Tag Archives: astrophotography

Orion Nebula M42

The Orion Nebula must be one of the greatest objects in the night sky. At about 1,344 light years away it’s not close but it is visible to the naked eye as a fuzzy patch in the middle of Orion’s sword.

This nebula is difficult to photograph because of the large dynamic range in the image. The Trapezium is a group of bright stars that illuminate the nebula and the difference in brightness between these stars in the centre and the fainter clouds on the outside makes it hard to image and process the nebula in all its glory.

This image was taken at Rabbiter’s Hut in the Adelaide Hills on a dark night and processed from 5 light frames and 2 dark frames of 5 minutes each. I used the Orion ED80 (500mm focal length) and Canon 600D (modified). The Skywatcher EQ6-R was tracking on its own without any guiding but I do make an effort to get the polar alignment as accurate as practically possible.

Processing was normal with DSS and Lightroom 4.

Orion Nebula M42

Orion Nebula M42

Rosette Nebula

Now that was a perfect long weekend!

New moon and dark skies far from the city lights for two nights.

I took a lot of photos with the new EQ6-R mount, Canon 600D (modified) camera, an Orion ED80 EON and a Meade 8″ SCT. There will be a lot of processing required over the next few weeks to get all the photos out. I experienced a lot of problems but that is par for the course by now.

The first photo is the Rosette Nebula. About 5,000 light years away and visually it’s about three times larger than the Orion Nebula.  Its is not bright and require a large telescope to see it under dark skies. If you want to take a photos of it, it is a great target, not too difficult and it is located high in the sky this time of year, just east of Orion.

This image was processed from 22 light frames and 6 dark frames of 2 minutes each. I used the Orion ED80 (500mm focal length) and Canon 600D (modified).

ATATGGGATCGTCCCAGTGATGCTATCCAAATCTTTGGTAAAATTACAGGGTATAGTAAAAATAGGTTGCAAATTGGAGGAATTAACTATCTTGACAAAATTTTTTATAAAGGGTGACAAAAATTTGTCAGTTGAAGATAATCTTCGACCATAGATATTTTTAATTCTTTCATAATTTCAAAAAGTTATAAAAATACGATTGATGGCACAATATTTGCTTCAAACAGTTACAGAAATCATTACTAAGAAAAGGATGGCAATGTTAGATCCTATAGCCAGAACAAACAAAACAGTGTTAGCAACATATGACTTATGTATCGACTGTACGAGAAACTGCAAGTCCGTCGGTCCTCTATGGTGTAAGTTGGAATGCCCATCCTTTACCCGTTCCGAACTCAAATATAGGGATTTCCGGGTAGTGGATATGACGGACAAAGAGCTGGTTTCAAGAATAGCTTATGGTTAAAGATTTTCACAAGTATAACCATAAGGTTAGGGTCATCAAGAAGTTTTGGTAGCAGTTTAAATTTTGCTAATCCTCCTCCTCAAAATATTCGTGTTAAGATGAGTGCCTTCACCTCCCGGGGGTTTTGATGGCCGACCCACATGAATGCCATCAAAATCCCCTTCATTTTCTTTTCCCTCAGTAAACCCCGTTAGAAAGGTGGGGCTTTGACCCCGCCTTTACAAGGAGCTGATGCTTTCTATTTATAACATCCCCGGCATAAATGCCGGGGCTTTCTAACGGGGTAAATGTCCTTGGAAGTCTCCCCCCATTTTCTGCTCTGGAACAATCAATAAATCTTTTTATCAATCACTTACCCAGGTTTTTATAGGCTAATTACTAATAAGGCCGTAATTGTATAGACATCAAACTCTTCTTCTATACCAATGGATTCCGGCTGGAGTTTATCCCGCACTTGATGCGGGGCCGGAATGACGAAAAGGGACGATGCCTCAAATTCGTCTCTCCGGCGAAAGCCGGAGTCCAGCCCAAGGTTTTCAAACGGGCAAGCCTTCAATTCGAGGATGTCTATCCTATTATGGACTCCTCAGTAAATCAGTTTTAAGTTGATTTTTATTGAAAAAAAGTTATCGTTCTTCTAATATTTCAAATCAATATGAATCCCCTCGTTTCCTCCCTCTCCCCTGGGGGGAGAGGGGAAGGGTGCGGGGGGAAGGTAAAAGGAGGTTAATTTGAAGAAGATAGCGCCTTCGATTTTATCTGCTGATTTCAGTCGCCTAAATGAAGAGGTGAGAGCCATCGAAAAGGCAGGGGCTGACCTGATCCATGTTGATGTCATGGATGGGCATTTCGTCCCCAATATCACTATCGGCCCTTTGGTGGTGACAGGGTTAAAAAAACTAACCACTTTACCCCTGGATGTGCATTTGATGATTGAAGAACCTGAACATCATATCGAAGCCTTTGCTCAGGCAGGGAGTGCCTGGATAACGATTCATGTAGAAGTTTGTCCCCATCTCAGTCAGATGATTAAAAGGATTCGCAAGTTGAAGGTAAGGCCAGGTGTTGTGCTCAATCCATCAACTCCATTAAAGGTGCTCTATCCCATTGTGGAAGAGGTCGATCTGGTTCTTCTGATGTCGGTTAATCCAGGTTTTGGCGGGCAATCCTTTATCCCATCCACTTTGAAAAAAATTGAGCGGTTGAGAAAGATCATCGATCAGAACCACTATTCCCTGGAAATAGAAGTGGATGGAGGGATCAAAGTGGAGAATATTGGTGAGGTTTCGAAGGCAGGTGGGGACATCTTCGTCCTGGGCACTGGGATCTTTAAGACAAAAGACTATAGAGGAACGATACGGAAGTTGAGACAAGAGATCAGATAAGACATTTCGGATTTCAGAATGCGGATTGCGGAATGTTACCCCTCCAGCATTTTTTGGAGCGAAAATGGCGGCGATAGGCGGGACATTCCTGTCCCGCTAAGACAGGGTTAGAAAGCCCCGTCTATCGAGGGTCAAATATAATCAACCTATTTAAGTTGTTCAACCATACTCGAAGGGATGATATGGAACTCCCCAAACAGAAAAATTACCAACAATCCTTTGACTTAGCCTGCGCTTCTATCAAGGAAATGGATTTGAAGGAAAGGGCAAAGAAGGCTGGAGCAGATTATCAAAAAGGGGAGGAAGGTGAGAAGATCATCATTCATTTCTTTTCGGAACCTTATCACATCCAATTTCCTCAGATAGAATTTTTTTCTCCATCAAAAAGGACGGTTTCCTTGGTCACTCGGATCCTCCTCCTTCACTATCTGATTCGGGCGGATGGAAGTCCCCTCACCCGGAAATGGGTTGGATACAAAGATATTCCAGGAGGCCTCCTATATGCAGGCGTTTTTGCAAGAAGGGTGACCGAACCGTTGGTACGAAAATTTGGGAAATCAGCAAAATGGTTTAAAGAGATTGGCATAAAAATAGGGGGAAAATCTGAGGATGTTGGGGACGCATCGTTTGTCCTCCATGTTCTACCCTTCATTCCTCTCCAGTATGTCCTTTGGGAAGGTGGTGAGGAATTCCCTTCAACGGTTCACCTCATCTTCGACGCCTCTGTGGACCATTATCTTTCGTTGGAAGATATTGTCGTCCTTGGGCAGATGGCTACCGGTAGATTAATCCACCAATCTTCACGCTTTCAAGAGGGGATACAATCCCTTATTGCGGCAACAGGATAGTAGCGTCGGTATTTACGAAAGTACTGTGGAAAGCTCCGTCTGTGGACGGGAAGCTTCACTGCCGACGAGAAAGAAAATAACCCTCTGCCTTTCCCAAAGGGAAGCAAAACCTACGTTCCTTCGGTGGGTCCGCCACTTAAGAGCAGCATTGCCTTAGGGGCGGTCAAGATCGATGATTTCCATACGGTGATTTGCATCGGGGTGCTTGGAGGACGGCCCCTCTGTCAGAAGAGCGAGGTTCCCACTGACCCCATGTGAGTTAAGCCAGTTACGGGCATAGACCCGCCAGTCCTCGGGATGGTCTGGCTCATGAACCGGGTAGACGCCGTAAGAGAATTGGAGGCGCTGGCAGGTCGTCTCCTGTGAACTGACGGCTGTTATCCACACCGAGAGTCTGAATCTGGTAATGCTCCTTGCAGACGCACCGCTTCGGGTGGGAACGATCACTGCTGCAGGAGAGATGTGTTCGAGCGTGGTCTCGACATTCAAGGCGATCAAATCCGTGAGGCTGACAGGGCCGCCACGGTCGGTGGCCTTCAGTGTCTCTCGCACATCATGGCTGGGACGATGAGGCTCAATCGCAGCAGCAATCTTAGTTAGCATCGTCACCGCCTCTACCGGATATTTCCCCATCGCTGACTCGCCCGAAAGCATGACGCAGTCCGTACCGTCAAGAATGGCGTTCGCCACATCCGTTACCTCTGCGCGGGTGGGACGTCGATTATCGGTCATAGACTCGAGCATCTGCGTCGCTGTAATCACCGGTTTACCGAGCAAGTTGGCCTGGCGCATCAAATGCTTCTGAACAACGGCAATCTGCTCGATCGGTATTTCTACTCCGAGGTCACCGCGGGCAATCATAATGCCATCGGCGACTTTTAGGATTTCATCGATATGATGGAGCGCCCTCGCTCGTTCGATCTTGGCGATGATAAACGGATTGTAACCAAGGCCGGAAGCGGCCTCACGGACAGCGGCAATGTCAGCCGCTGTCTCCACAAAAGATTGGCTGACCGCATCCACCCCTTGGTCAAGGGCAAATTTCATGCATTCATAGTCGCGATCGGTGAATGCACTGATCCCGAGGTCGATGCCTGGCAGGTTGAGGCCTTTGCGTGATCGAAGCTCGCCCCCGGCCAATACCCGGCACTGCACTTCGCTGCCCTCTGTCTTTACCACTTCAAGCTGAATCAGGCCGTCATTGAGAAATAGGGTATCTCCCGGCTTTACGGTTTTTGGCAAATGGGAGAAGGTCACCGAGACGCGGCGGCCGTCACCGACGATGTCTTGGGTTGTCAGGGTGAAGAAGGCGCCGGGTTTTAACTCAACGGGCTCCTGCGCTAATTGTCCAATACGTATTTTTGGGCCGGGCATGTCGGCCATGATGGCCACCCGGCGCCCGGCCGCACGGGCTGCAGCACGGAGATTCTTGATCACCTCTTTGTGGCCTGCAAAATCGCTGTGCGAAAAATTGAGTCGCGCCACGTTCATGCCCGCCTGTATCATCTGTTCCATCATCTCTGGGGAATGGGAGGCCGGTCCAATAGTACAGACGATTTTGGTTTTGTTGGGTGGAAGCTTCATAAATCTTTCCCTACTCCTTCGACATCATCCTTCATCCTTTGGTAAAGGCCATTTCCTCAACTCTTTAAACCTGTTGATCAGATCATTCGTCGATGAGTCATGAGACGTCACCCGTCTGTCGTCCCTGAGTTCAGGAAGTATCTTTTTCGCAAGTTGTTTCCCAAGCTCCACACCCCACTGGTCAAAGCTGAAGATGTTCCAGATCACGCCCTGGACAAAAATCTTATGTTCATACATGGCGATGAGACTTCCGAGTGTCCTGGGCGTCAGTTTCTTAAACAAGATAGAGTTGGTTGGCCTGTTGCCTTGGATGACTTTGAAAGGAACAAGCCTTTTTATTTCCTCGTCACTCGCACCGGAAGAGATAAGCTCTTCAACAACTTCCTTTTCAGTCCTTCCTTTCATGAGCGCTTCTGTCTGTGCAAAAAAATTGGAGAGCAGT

Processing was different this time. I had a lot of noise in the light frames and tried processing each individual frame in LightRoom 4 for noise reduction before I stacked all of them in DSS and processed further in LR4. What do you think?

Picture saved with settings applied.

  Rosette Nebula

“First Light” for EQ6-R

I used the new laser alignment tool last night and it took me about 2 minutes to achieve polar alignment for the EQ6-R. I then used a 1-star alignment to get the mount setup.

To test, I used my trusty Canon 600D (modified) with a Sigma APO 120-400mm at 400mm and f/5.6 for a single 3 minute exposure. This is not a lens that I would normally use for astrophotography but I wanted a long focal length to test the alignment and tracking.

Well, let’s say that I was not disappointed with the result.The following image of the Carina Nebula is an unguided 3 minutes exposure at 400mm and there is not a trace of star trials, even when zoomed in. Take a look….

Carina Nebula - Test Image

Carina Nebula – Test Image

De-Forking a Meade 8″ SCT OTA

This sound a bit obscene but I promise that no animals, people or telescopes were harmed in the process.